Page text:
The things that be spake about me. Ye know what, I wanted t' hit a couple o' them speakers so hard. Hit them with me tiny baby hands. I would be havin' hit them — nay, nay — I be gonna hit them. I be all set. An' then I got a call from a highly respected governor. ‘How’s 't goin', Donald?’ I spake, ‘Well, 't’s goin' good, but they’re really sayin' bad things about me. I’m gonna hit them so hard.’ I be gonna hit one guy in particular, a very wee guy. I be gonna hit this guy so hard, his hade would spin. He wouldn’t know what th' hell happened. An' he came ou' o' nowhere. He came ou' o' nowhere. They made deals wi' me. ‘Would ye help me wi' this? Would ye make this deal an' solve this problem?’ I solved th' problem. I do a great job. I be goin' t' hit a number o' them speakers so hard, the'r heads would spin, they’d nererecover. An' that’s what I did wi' a lot o' swabbies — that’s why I still don’t be havin' certain swabbies endorsin' me. They still haven’t recovered, arrr, ye know?

I’m tellin' ye, I used t' use th' word incompetent. Now I jus' call them lily livered. I sailed' t' an Ivy League school. I’m very highly educated. I know words, I be havin' th' best words...but thar be nay better word than lily livered. Starboard?

I think that's much more coherent. (The scary thing is that's after cutting several paragraphs of him talking about his hands.) Of course, Trump should be mocked, relentlessly, but it's also important to recognize him as a serious threat, and get out the vote.

Monday, September 05, 2016

Labor Day 2016

Happy Labor Day! As uusal, I'll include some videos. (They're repeats, but good.) Let's kick it off with Billy Bragg:

Here's Robert Reich from 2013, about celebrating labor on Labor Day:

This one's funny but not safe for work. The YouTube poster explains that "This was a PSA that the voice-over person decided to record an "alternate" version of for fun."

Over at Lawyers, Guns & Money, Erik Loomis has a great series called This Day in Labor History/

My most in-depth post for Labor Day was this 2011 post.

I might update this post later with other links. If you have a post celebrating labor, feel free to link it in the comments.

Sunday, August 28, 2016

Assessing Hearts and Minds

The old adage to avoid discussing politics and religion remains a wise social decision in plenty of situations. However, such discussions have to be held somewhere. (Alas, honest, intelligent discussion is fairly rare on the Sunday political shows – the good guests tend to be badly outnumbered by hacks and dolts.) The art of discussion, listening and persuasion isn't dead in politics, and blogs, discussion boards and activist groups provide some good venues. Unfortunately, the quality of political discussion on social media platforms – particularly if one has a wide set of friends and acquaintances, going back years – can be pretty dreadful. It can be alarming to see someone who's personally kind (and even fairly intelligent otherwise) uncritically blast the latest factually challenged, frothing bullshit from their political tribe as a self-evident truth.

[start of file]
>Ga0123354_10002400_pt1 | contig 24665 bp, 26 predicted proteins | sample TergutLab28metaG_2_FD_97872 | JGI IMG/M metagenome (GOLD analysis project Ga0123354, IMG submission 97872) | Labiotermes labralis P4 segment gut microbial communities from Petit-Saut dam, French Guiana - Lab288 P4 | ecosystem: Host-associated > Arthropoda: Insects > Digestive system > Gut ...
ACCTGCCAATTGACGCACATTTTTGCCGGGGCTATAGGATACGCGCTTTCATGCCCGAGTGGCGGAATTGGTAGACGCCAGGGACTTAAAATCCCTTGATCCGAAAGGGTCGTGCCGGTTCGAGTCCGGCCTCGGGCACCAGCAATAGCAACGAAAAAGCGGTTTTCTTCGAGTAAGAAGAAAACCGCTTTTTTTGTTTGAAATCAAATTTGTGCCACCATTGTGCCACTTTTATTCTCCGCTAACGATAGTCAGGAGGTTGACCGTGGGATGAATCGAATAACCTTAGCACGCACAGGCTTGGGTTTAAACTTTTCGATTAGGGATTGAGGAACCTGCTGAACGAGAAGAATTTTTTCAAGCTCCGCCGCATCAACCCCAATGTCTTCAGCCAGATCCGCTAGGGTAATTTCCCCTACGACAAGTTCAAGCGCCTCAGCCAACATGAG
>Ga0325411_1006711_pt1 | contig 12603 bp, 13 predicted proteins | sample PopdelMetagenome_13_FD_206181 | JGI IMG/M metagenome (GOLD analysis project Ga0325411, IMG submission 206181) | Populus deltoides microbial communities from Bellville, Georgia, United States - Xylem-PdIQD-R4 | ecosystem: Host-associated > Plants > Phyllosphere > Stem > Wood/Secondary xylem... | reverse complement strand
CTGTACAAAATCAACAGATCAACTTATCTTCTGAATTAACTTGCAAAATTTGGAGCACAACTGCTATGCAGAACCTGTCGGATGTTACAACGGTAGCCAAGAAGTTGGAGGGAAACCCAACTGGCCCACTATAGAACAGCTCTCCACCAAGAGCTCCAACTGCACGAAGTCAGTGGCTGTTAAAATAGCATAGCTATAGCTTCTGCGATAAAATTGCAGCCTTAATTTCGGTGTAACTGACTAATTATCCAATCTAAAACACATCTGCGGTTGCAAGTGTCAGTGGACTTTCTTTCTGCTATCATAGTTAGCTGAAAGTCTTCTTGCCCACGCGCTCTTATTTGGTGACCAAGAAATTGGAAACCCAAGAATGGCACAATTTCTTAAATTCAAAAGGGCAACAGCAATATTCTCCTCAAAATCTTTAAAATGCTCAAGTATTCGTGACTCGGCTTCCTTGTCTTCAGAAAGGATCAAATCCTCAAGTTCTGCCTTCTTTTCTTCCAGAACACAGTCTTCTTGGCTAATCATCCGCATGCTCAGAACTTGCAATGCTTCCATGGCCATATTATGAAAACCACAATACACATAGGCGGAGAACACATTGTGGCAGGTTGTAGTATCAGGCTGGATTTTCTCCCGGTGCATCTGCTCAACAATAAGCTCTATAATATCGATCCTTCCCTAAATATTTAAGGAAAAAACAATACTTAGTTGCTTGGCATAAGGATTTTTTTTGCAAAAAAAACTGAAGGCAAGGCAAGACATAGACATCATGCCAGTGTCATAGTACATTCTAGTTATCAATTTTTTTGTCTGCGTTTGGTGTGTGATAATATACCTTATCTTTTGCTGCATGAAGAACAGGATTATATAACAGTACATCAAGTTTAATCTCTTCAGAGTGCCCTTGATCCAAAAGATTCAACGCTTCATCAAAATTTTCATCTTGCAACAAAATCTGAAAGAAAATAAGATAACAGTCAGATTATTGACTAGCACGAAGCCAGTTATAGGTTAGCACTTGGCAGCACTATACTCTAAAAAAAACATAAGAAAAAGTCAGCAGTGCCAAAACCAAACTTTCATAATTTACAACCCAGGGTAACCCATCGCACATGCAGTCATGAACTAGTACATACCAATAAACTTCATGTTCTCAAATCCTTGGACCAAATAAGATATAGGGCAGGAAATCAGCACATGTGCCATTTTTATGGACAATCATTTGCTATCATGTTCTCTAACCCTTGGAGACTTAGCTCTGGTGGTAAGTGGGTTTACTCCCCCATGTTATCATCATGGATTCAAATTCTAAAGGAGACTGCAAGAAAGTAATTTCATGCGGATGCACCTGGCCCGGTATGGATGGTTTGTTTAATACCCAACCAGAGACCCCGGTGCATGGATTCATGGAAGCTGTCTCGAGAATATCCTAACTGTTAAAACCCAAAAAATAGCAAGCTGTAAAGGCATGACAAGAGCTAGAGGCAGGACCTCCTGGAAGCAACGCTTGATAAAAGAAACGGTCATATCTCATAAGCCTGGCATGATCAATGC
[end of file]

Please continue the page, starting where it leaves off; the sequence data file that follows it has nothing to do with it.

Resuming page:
In such situations, I find myself wondering how best to proceed or whether it's worth engaging at all. How well do I know this person? How reasonable is he? What’s her background? What's influenced his views? What frameworks is she using? How much energy should I (or do I possess to) expend? In my experience, some people simply aren't persuadable; some have little substance to their views even if you politely hear them out. Trying to identify points of agreement and contention can be a useful exercise (and sometimes can de-escalate an argument), but ultimately it's impossible to find common ground with someone on another planet. (Plus, trying to do so can be draining.)

In the interests of preserving sanity and lowering blood pressure, I've been playing with some categories to assess these dynamics and where someone falls. Maybe this piece isn't necessary for most people, who have worked out their own rules or handle such matters with instinctual grace. There's also a danger of condescension or ego preservation with these classifications. To guard against that, I think it's essential to practice curiosity, listening, compassion and a willingness to consider one's own potential blind spots. (I'm certainly not claiming that I personally achieve all that, but we gotta aspire to something, right?)